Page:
The WI has been campaigning for more than 100 years on issues that matter to its members.

For example, stop modern slavery, equal pay for equal work and make time for mental health.

There is no place for racism or prejudice and it works continuously to ensure that it is a place for women of all races and where they are empowered to challenge racism in their communities.

The next meeting will be held via Zoom on June 17 when Al Sylvester will be telling us about his epic journey to the South Pole.

Sue Hedges


DESPITE the disappointing weather in May, our members made the most of meeting up in person outdoors.

We are so lucky in our area to be surrounded by such lovely bluebell woodlands and the bluebell displays this year have been truly spectacular.

Many of our members walk regularly through the woods, often calling in for coffee at one of the local venues that are now allowed to open.

The consumption of tea and coffee, (usually with cake) tends to feature in our activities and this month one of our members, who hosted the outdoor games, treated the players to afternoon tea.

Our craft group abandoned Zoom and met outside in a member’s garden for the first time in months, although it was a little windy, which might have inhibited the crafting but certainly not the chat. We look forward to many more occasions to meet up outside as the year progresses.

At our group meeting we were entertained by David Allen talking to us about the making of the 1939 film The Wizard of Oz with Judy

We were treated to some of the highlights from the film, which David used to illustrate the difficult conditions actors worked under in that era.

The costumes looked spectacular but the green face paint used by the Wicked Witch of the West was so toxic the actress could not eat (or drink) while wearing it.

The Tin Man’s metallic sheen on his face was created with aluminium powder which had made the previous actor in that role seriously ill.

His metal suit was so rigid the actor could not sit down and had to have a special board made to keep him propped up while resting.

The Lion looked adorable but his costume was actually made from the pelts of several real lions and weighed five stone yet his discomfort never showed at all in the film.

Our own monthly meeting was our resolution meeting and after a discussion of the proposed campaign to highlight the symptoms of ovarian cancer, we finished the evening on a lighter note with a picture quiz of famous places from around the world. This was one of our higher-scoring quizzes, which shows how well travelled our members are, or maybe we all just watch a lot of travel programmes.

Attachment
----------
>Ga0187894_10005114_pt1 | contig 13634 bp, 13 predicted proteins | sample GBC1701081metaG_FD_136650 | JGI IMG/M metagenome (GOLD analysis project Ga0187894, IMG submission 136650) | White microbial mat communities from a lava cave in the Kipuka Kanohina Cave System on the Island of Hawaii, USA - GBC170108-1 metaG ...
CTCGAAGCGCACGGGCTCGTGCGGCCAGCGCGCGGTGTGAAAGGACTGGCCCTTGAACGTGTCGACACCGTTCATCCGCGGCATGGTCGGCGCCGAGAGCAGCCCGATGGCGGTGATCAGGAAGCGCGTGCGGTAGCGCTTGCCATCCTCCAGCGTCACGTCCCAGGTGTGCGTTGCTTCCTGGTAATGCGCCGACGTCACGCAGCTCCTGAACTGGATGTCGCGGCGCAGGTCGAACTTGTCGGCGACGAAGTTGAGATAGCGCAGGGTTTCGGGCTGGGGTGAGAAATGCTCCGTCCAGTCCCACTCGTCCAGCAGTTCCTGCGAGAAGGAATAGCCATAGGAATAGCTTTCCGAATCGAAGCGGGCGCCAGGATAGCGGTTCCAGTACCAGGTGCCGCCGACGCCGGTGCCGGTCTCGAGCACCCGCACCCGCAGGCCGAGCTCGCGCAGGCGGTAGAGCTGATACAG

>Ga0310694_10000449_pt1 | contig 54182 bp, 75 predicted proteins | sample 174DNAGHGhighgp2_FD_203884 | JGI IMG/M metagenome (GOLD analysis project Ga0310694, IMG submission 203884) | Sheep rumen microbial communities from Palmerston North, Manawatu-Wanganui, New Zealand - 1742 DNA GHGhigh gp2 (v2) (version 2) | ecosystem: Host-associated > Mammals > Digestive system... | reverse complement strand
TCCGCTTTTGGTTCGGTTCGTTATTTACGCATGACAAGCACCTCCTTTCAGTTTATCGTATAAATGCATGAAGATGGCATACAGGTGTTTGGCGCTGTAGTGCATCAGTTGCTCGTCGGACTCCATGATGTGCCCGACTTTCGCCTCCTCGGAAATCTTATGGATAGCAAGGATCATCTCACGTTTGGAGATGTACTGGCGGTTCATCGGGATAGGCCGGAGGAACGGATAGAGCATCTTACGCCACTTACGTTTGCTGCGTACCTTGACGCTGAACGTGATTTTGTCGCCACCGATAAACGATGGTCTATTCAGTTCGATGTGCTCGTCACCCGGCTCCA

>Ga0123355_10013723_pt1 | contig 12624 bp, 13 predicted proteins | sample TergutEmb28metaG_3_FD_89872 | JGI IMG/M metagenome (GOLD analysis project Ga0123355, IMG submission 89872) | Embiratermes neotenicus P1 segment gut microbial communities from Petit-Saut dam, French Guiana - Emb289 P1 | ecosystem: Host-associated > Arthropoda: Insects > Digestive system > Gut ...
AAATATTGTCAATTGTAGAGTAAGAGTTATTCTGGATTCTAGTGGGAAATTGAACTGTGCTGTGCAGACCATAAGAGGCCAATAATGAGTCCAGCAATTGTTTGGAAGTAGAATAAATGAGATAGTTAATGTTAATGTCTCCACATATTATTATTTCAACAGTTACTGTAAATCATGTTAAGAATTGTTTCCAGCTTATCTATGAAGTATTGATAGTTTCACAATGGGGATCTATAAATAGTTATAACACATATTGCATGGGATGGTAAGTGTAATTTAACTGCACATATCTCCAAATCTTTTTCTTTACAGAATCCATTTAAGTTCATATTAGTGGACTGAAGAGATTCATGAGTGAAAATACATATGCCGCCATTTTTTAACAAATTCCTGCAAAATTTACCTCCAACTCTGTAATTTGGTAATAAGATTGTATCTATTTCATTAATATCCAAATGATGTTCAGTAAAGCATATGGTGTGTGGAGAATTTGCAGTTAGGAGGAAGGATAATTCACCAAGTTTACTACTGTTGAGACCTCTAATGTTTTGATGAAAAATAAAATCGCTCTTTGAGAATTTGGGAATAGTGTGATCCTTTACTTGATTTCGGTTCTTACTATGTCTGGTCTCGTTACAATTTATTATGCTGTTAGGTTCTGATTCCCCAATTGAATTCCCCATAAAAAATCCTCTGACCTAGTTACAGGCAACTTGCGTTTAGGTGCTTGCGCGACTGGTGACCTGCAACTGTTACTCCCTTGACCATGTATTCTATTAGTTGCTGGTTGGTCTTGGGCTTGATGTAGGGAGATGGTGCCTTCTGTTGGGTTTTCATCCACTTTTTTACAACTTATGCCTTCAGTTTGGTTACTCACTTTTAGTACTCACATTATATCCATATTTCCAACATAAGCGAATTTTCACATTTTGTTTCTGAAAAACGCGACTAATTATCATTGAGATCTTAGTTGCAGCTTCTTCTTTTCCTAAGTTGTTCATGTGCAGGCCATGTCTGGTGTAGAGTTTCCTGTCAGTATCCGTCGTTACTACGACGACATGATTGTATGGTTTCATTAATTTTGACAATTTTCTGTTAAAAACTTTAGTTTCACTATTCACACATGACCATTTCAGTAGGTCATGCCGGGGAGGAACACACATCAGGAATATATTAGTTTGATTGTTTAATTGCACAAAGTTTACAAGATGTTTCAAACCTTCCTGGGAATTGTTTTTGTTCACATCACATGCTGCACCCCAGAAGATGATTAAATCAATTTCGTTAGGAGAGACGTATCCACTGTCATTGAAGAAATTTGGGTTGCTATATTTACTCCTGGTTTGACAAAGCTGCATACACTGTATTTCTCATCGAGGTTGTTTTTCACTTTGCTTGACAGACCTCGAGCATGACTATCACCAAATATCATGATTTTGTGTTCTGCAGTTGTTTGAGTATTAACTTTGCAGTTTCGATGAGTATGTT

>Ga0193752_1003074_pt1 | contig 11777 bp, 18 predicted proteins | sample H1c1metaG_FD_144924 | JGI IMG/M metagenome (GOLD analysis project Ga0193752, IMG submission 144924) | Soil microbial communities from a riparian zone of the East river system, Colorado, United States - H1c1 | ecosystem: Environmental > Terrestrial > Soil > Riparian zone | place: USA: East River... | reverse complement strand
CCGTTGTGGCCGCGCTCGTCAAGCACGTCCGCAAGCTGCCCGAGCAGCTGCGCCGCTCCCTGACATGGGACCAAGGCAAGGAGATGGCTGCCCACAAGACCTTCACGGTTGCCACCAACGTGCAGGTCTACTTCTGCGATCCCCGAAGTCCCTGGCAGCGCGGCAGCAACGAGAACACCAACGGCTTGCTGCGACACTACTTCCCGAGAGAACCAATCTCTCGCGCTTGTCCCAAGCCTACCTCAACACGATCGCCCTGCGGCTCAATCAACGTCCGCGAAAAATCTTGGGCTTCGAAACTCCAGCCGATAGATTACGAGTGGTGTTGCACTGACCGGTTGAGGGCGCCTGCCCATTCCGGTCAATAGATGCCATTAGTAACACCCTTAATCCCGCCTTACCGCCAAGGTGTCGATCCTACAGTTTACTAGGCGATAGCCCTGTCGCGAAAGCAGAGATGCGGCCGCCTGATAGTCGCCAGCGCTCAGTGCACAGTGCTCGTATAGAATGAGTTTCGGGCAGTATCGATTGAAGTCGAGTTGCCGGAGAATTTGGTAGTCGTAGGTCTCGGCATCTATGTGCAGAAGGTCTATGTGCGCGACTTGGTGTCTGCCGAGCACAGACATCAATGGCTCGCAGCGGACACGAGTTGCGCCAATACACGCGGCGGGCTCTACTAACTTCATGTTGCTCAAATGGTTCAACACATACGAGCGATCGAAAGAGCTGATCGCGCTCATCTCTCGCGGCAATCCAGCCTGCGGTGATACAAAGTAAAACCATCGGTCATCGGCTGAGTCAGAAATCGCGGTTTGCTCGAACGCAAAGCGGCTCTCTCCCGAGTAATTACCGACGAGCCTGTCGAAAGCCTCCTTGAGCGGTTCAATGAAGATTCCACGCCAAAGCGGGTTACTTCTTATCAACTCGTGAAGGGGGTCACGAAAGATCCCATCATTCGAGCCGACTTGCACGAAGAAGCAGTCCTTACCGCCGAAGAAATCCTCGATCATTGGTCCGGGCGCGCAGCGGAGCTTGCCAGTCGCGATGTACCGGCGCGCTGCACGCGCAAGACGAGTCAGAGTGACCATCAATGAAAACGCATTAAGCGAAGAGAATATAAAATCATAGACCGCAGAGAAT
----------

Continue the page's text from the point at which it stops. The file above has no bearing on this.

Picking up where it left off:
Always optimistic, we are looking forward to “flaming” June when we will continue to meet for outdoor games, restart our diners club and hold our monthly meeting in a member’s garden, our traditional garden meeting.

If you are interested in joining us, call our secretary Pam on (01491) 681723 or email [email protected]
gmail.com You will be most welcome.

Denise Stanworth


WE are looking forward to our first meeting to be held in the Methodist chapel.

We decided on this move as stairs and going out in the evenings, especially on dark nights, were proving to be a drawback to our members.

We hope to have our first meeting in the chapel on Thursday, August 12 at 2.30pm. Our speaker will be Sheila with a talk on embroidery and other crafts.

As we go into June, we are planning to have another picnic in the park, weather permitting. This will be held on June10 from 12.30pm in the park near the sports pavilion.

We will hold our garden party at the bowls club on Wednesday, July 7 in the evening — more details to come.

These proposed meetings will all be in line with the government covid restrictions at the time.

Take care and look after yourselves as we look forward to a pleasant summer.

Dawn Matthews


IT is great to report that our last meeting was actually as a whole group or, more accurately, 15 out of a membership of 25.

The venue was the village green at Whitchurch Hill. The sun shone (at least until it was time to pack away) so it was a win-win all round.

Discussing serious WI matters outdoors is not easy at 2m apart, so this was kept to a minimum.

We shall continue to rely on email and Zoom where necessary to fulfil this need.

Our president Frances won the real flower of the month competition (real as in the flowers were real and not photographs) and we had two raffle winners, Eileen and Alison.

The real highlight was undoubtedly the cake generously baked by Sandra and handed out to anyone fancying something sweet to go with their personally supplied coffee.

Our June meeting will be on the cricket green in Whitchurch and then we are back in Whitchurch Hill for July.

In August we will be offering a walk and pub lunch. In the meantime, members are being asked to decide whether to vote for the resolution to the National Federation’s annual meeting about improving the screening of women for ovarian cancer.

The WI is not just about cake, coffee and calendars!

Want to know more? Please call Frances on 0118 982 2162.

Sally Bergmann